The United Auto Workers are gathering in Detroit this week through Thursday to elect new leadership, and delegates from around the country are filing into Cobo Hall – home of the Detroit Auto Show – to have their votes counted. And even though union membership has been cut in half over the past decade and automakers have won many concessions, many UAW Representatives feel that leadership did the best they could under difficult circumstances.
Instant gratification can be an amazing thing, a fact evidenced once again by the always-on-top-of-things nature of Twitter. Apparently, Detroit Auto Show attendees were evacuated from Cobo Hall a short time ago after a reported electrical fire broke out at the Audi exhibit. Says the official NAIAS Twitter feed:
January 2010 not only kicks off a new year, but also signals the end of the Naughties. The automotive landscape has changed quite a bit since the days of the Y2K scare, but some things remain the same. January still hosts the North American International Auto Show (NAIAS) at Cobo Hall in Detroit, the racing season roars to life with the Rolex 24 at Daytona, Barrett-Jackson and the rest of the auction houses will still be propping up their tents in Arizona, and the RetroMobile classic car show an
The 2009 North American International Auto Show was a bit of a disaster. The very difficult and uncertain economic conditions resulted in several high-profile automakers dropping out of the exhibition. Among the absent automakers were Nissan, Infiniti, Mitsubishi and Porsche, and a quick jaunt around Cobo's main floor revealed the empty spaces left by those big-time players. The future of the Detroit Auto Show is already looking brighter, however, with the approval of a much-needed overhaul of C
It's been a long road with more than its fair share of protracted negotiations and questionable decisions along the way, but the Detroit City Council has finally cleared the path for Cobo Hall to get the much-needed expansion, repairs and ongoing maintenance it's deserved for years. By choosing not to vote on the plan at all, the Council will allow Cobo Hall to be turned over on lease to a regional authority that will oversee the building's day-to-day operations. Says Council President Kenneth C
In car-related news that will further disappoint an already reeling city, the chairman of Detroit's North American International Auto Show has gone on record that he is exploring ways to move the event out of the city.
We can't blame Oakland County Executive L. Brooks Patterson one bit for thinking the North American International Auto Show might be better served by moving locations away from Detroit's troubled Cobo Center. The building itself has been in disrepair for years, with a leaky roof and a poor electrical system generally cited as its most urgent needs. When an agreement was finally reached that would have fixed most of Cobo's many woes and expanded it with an additional 166,000 square-feet of floors
Each year, thousands of journalists arrive in Detroit to see the best and brightest concepts and production vehicles automakers have to offer. It's estimated that the Detroit Auto Show brings in $500 to $600 million dollars annually to the region, which is struggling more than most due to the global recession. For years, the City of Detroit has failed to expand Cobo, and each year there are threats that the NAIAS will be taken away from the Motor City. The state of Michigan has been working with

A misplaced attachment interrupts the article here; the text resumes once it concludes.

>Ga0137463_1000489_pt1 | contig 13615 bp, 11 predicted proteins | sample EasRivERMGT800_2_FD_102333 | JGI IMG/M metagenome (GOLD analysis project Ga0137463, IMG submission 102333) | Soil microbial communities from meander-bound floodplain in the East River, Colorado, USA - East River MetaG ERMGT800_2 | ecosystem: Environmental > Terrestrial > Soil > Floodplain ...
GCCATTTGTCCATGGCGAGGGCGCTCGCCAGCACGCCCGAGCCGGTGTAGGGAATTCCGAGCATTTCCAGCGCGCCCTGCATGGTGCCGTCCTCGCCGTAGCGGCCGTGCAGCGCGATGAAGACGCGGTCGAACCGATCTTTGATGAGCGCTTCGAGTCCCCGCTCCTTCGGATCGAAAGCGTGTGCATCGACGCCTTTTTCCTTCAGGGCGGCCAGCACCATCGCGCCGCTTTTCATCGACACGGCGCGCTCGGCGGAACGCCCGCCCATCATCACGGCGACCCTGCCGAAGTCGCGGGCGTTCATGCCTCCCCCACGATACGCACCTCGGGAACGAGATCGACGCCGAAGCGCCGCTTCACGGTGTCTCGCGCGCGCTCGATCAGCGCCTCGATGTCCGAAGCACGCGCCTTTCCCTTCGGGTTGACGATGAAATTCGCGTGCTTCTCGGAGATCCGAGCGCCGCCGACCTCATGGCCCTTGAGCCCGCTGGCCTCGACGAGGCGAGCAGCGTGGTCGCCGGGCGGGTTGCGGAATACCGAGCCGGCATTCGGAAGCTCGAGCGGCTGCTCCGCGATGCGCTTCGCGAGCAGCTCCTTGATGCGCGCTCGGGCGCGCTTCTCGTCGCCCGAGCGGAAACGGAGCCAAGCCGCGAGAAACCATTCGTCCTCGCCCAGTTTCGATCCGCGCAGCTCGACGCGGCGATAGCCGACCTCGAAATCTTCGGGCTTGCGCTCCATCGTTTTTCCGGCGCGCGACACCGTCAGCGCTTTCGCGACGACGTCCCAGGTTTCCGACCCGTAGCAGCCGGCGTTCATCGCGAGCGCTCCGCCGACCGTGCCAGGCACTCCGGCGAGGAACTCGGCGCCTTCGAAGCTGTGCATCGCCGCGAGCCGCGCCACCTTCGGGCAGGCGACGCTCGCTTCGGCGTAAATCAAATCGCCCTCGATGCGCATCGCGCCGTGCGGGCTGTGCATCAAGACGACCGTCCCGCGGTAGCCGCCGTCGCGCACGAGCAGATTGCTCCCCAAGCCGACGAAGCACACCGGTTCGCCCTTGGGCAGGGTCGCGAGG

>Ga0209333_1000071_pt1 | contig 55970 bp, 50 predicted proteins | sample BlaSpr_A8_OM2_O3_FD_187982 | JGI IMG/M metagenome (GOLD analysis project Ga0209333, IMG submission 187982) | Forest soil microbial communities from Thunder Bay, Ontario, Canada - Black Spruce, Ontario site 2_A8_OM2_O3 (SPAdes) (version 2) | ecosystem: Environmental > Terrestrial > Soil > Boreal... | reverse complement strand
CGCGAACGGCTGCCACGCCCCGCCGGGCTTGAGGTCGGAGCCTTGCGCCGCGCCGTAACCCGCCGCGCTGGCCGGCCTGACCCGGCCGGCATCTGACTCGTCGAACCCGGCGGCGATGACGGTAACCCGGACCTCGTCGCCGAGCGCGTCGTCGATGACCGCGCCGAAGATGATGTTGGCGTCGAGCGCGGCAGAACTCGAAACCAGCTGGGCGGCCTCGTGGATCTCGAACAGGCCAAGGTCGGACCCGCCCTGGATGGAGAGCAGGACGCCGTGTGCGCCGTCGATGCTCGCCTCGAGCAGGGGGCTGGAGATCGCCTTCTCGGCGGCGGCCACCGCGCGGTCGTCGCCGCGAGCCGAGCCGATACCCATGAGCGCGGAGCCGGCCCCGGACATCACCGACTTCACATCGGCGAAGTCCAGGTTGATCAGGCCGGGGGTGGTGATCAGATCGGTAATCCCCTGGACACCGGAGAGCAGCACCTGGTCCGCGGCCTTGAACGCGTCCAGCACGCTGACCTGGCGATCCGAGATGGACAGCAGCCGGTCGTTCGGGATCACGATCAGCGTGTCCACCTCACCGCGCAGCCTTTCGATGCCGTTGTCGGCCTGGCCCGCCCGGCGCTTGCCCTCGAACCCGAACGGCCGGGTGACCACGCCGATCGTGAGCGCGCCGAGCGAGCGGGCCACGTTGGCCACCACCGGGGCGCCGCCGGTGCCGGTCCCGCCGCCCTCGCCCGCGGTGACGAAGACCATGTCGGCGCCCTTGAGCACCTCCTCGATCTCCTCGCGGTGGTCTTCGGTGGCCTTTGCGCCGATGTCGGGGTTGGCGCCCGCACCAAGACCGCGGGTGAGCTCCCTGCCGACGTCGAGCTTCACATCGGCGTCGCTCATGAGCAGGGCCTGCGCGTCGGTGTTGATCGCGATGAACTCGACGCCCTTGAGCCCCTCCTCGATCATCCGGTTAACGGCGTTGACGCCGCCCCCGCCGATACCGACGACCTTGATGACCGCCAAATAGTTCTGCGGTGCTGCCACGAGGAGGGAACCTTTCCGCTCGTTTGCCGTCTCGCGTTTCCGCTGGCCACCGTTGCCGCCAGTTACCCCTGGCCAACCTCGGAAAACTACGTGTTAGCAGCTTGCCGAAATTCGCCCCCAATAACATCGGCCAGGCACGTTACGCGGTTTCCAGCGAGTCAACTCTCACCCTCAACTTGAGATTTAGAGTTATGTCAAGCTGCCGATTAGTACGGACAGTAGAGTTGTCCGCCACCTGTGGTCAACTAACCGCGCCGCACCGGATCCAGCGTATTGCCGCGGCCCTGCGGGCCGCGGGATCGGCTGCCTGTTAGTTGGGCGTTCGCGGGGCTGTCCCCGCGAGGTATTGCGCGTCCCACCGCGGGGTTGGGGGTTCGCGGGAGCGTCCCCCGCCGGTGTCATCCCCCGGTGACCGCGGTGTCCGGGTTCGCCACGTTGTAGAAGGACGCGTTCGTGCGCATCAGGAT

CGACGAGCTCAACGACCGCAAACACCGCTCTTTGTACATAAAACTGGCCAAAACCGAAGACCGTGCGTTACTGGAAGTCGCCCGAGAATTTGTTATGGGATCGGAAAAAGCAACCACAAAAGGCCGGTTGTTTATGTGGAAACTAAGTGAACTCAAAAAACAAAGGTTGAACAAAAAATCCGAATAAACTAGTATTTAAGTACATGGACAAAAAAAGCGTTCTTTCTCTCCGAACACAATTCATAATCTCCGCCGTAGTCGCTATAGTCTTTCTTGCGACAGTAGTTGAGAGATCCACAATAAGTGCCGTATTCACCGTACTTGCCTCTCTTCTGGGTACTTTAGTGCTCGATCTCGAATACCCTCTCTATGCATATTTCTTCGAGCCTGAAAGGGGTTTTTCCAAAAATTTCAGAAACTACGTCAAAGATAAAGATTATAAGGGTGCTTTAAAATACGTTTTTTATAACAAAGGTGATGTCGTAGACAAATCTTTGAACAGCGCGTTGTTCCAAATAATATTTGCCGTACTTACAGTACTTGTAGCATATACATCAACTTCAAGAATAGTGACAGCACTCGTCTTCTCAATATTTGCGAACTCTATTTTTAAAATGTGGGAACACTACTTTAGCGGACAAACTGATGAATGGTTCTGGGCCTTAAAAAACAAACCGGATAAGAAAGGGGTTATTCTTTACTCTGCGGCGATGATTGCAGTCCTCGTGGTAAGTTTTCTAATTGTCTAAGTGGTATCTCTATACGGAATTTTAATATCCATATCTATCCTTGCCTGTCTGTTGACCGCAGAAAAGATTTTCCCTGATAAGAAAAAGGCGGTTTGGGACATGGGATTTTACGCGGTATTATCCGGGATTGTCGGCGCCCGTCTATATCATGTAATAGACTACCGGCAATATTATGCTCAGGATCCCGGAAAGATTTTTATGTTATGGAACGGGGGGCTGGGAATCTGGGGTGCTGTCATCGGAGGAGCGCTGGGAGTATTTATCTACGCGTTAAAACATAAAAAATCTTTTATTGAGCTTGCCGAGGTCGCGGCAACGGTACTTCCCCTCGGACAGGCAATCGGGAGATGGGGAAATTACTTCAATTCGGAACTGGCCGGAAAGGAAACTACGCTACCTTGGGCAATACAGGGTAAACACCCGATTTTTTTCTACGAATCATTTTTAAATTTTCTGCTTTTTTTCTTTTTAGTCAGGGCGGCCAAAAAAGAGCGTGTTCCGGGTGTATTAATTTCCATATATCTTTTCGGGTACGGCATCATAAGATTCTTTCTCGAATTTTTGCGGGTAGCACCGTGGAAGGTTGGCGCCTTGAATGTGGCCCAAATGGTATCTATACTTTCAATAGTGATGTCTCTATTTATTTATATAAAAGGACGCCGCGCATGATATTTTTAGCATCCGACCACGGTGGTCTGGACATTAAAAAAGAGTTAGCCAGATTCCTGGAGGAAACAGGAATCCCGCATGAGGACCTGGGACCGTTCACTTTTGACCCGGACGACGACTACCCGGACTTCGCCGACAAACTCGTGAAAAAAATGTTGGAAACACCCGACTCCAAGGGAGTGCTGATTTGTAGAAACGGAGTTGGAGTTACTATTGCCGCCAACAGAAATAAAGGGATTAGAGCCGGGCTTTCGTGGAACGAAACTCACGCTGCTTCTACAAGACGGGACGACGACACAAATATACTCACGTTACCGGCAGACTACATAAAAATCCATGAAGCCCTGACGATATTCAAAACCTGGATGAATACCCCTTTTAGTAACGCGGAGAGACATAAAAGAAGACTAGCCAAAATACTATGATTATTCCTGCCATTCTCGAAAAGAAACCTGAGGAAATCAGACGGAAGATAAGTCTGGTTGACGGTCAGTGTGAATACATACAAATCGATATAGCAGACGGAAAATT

Unless you're trying to outrun a Corvette in a Fiesta, driving indoors is not typically recommended, what with the toxic fumes and all. Low-emissions vehicles may change that and the Detroit Auto Show's organizers will illustrate it by converting Cobo Center's Michigan Hall into a green test track. Sponsored by the Michigan Economic Development Corporation, the MEDC EcoXperience will offer show-goers the chance to drive a variety of environmentally-friendly new vehicles around a forested 1/8-mil
Honda and Toyota may not be joining their colleagues at Nissan, Mitsubishi and Suzuki in canceling their participation in this year's Detroit Auto Show, but they still won't be laying on the glitz and glamor that have become the mainstay of past events.
Automakers have been fleeing the Detroit Auto Show in droves over the last few months. Porsche, citing slow sales in metro Detroit, was the first to announce it was pulling out of the NAIAS, but Suzuki, Mitsubishi, Ferrari, Land Rover and Rolls-Royce all followed suit shortly thereafter. While much of the blame can be placed squarely on the broad shoulders of the global economic meltdown, organizers of the event also point to the quickly deteriorating conditions at Cobo Hall and the lack of avai
Porsche and Suzuki rarely come up in the same breath, but here is something they both share: neither will be in Cobo Hall when the Detroit Auto Show opens in January. Joining the Stuttgart sportscar/SUV/SUS maker in skipping the show, Suzuki has said that they are pulling out for a slightly different reason. Whereas Porsche had said that Detroit wasn't a very important market for them, Suzuki is saying they didn't like the space they were offered. Here, Suzuki is hitting closer to what many peop
As we mentioned earlier, the Detroit Autorama is this weekend. The doors of Cobo Hall in downtown Detroit opened up to the public about an hour ago, and while we won't be on hand ourselves to take pictures, an industrious Autoblog reader by the name of Jason Stoddard has already reported back with pics of the show before it even opened. You can check out his Flickr gallery here.